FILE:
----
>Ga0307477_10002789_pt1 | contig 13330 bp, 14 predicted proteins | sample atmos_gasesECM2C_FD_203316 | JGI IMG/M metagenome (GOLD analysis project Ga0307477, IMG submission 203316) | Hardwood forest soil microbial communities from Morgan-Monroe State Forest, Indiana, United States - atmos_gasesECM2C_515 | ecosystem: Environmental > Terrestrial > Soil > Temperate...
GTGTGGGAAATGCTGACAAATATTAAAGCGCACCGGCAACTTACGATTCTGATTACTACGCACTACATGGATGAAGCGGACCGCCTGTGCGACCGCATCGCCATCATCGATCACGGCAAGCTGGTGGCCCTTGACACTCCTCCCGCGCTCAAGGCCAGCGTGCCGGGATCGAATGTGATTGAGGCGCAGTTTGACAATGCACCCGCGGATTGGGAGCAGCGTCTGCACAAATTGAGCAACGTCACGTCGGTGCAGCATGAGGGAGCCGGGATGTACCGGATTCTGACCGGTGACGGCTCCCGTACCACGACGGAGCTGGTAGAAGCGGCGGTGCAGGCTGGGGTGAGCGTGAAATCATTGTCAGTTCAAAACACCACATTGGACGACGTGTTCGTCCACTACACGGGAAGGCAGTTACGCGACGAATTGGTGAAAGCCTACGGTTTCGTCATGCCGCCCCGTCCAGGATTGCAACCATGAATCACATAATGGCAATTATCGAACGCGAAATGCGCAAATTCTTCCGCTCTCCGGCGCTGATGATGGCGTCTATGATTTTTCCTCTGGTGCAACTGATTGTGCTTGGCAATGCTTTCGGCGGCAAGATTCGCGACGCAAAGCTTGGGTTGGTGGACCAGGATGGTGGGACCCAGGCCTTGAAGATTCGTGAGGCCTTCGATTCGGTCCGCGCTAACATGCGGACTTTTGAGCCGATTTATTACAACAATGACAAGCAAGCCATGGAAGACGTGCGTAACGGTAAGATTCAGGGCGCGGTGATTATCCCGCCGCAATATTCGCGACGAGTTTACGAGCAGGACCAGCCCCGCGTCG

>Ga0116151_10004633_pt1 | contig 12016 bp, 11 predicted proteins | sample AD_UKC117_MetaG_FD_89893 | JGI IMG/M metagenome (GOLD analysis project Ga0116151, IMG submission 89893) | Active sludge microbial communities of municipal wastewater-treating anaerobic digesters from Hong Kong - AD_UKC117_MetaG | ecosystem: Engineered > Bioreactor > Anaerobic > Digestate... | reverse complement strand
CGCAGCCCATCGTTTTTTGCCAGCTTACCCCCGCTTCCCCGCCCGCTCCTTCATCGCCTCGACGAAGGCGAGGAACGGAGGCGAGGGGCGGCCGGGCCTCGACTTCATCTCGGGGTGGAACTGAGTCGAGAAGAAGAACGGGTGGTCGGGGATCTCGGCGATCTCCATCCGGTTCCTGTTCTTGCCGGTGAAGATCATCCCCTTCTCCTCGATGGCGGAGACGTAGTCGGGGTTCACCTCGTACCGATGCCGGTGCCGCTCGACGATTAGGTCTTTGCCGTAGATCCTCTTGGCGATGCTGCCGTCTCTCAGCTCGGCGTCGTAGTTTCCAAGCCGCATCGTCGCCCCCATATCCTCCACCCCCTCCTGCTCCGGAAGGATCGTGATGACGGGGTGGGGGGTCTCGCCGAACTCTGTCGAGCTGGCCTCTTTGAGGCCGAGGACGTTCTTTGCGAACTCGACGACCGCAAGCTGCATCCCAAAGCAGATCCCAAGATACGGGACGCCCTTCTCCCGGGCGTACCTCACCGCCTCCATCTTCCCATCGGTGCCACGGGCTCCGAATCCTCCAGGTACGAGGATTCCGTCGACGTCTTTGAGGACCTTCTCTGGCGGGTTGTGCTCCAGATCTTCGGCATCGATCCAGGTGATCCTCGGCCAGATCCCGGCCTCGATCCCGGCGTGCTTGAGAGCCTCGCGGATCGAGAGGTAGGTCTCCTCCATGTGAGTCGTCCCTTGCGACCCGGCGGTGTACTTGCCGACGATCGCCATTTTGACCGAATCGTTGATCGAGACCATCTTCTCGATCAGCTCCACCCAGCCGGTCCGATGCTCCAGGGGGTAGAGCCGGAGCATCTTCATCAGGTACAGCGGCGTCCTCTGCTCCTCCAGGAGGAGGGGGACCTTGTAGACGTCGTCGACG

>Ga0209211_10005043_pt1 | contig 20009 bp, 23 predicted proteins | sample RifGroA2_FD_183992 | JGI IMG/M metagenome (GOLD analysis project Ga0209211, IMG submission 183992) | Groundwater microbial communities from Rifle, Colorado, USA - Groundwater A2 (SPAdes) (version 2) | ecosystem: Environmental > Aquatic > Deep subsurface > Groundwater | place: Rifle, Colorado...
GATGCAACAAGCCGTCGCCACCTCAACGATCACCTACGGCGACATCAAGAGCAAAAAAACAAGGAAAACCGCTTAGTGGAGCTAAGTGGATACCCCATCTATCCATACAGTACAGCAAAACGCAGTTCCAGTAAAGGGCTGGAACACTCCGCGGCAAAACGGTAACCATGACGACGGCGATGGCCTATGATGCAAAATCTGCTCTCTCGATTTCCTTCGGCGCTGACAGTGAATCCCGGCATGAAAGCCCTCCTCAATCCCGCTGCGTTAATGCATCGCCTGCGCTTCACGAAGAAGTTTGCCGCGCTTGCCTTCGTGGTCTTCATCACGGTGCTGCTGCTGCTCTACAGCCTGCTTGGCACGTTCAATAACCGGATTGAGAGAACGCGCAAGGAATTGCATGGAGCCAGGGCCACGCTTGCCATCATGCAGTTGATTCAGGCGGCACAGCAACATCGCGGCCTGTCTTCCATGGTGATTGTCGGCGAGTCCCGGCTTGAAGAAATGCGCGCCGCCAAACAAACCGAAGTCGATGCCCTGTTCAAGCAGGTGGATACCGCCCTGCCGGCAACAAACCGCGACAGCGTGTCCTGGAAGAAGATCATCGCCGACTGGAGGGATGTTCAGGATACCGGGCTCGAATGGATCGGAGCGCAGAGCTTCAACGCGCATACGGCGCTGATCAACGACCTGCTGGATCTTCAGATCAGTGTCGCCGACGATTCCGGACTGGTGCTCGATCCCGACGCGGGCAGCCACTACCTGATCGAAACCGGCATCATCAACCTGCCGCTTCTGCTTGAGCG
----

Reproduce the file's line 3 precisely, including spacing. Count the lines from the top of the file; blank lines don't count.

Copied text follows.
>Ga0116151_10004633_pt1 | contig 12016 bp, 11 predicted proteins | sample AD_UKC117_MetaG_FD_89893 | JGI IMG/M metagenome (GOLD analysis project Ga0116151, IMG submission 89893) | Active sludge microbial communities of municipal wastewater-treating anaerobic digesters from Hong Kong - AD_UKC117_MetaG | ecosystem: Engineered > Bioreactor > Anaerobic > Digestate... | reverse complement strand